In the US, more than 13,000 American service members have been discharged under DADT, which was implemented in 1993.
The ban continues despite numerous studies over the past two decades that have shown no negative impact from allowing gays and lesbians to openly serve in the military.
According to a February report (pdf download) from the Palm Center at the University of California, Santa Barbara, allowing homosexuals to serve contributes to improving the command climate in foreign militaries, decreasing harassment, retaining critical personnel, and enhancing respect for privacy.
US military leaders say they're aware of precedent in other countries. Adm. Mike Mullen, during a Congressional hearing on Feb. 2, 2010, said he had spoken to his counterparts in countries that lifted the bans and they told him there had been “no impact on military effectiveness” as a result, and that he was aware of no studies showing that ending DADT would harm unit cohesion.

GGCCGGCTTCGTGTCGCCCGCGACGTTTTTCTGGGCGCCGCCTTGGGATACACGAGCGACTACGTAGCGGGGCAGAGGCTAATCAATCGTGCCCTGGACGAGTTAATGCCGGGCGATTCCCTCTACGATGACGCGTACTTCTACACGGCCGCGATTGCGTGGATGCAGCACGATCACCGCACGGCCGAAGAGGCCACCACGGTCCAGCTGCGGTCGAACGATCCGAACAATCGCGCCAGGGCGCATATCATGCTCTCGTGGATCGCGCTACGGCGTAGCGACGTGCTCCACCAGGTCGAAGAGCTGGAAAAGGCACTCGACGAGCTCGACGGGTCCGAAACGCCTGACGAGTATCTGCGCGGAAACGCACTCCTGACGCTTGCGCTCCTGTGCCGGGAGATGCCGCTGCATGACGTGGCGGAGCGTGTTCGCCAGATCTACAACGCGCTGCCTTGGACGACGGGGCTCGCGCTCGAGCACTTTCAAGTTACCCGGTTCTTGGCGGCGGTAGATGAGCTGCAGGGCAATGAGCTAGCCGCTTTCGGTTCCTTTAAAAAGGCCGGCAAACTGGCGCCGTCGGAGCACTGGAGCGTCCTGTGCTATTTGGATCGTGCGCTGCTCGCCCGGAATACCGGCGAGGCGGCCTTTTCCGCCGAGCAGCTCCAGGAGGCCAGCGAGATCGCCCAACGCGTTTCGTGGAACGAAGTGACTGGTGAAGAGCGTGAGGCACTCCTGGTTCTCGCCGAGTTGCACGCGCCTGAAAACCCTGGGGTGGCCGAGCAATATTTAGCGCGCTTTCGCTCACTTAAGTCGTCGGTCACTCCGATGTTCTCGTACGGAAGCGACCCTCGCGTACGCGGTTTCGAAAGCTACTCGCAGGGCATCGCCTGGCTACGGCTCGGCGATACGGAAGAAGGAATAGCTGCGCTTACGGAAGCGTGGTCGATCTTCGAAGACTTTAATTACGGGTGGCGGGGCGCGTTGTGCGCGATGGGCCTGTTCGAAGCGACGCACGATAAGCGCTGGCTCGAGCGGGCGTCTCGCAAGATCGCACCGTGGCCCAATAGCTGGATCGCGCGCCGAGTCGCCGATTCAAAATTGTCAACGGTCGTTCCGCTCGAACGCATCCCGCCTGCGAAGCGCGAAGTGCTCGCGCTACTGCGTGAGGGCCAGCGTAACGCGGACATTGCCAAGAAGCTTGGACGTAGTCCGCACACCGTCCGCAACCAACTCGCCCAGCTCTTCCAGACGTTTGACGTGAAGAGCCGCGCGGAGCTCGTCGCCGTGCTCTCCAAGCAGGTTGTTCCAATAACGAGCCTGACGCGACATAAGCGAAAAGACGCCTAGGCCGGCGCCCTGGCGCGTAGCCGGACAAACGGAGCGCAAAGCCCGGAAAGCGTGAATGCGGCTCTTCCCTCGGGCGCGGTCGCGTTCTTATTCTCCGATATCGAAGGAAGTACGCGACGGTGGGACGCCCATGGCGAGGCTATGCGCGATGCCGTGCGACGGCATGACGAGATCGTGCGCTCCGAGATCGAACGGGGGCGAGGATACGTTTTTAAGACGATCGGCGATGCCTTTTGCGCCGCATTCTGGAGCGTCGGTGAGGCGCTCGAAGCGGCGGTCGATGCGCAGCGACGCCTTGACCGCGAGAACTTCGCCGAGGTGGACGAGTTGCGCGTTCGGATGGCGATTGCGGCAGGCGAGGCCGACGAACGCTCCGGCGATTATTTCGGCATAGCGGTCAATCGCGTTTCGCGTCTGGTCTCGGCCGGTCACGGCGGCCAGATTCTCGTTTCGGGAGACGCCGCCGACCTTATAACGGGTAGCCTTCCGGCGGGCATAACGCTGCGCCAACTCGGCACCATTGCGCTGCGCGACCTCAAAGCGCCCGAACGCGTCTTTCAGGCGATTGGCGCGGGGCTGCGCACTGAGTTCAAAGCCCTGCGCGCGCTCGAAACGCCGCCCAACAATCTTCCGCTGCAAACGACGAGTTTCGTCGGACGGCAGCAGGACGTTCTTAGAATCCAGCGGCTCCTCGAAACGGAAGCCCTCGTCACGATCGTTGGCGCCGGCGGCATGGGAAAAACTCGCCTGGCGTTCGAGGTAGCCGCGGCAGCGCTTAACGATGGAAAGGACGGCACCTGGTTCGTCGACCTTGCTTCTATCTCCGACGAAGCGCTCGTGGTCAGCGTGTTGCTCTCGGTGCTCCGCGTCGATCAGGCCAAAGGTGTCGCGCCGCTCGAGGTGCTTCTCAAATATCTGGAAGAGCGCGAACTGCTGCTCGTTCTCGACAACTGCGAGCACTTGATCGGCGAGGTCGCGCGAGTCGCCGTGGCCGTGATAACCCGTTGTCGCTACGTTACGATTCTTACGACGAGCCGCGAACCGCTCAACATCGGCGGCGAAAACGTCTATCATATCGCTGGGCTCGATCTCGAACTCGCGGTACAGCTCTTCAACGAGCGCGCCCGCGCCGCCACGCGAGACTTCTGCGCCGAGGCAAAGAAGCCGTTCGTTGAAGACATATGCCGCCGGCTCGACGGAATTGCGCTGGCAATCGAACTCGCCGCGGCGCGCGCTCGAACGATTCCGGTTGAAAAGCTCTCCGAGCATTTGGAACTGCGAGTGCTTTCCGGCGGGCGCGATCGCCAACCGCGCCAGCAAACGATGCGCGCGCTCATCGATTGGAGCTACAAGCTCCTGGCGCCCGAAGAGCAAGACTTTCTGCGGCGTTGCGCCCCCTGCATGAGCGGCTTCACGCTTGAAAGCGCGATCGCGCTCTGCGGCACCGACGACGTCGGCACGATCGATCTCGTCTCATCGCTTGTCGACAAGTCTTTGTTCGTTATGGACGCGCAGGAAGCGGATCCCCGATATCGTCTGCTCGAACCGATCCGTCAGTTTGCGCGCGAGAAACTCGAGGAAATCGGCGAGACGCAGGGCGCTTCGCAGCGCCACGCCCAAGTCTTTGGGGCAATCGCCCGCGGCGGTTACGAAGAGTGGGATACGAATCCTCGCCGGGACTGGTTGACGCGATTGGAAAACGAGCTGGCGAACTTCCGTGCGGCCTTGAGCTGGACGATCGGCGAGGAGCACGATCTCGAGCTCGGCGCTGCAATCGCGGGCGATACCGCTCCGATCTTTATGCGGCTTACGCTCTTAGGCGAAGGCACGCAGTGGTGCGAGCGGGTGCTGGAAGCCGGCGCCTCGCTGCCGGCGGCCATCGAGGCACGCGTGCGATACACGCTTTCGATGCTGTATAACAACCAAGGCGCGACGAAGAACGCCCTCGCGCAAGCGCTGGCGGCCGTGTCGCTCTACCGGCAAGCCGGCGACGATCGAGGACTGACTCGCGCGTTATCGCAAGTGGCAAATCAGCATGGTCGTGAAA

Already, US service members serve alongside gays and lesbians. The Williams Institute at the University of California, Los Angeles, has estimated that some 66,000 gay and lesbian troops serve (pdf download) in the US forces today. And Britain, a key ally in Iraq and Afghanistan, has allowed homosexuals to openly serve in its military for a decade.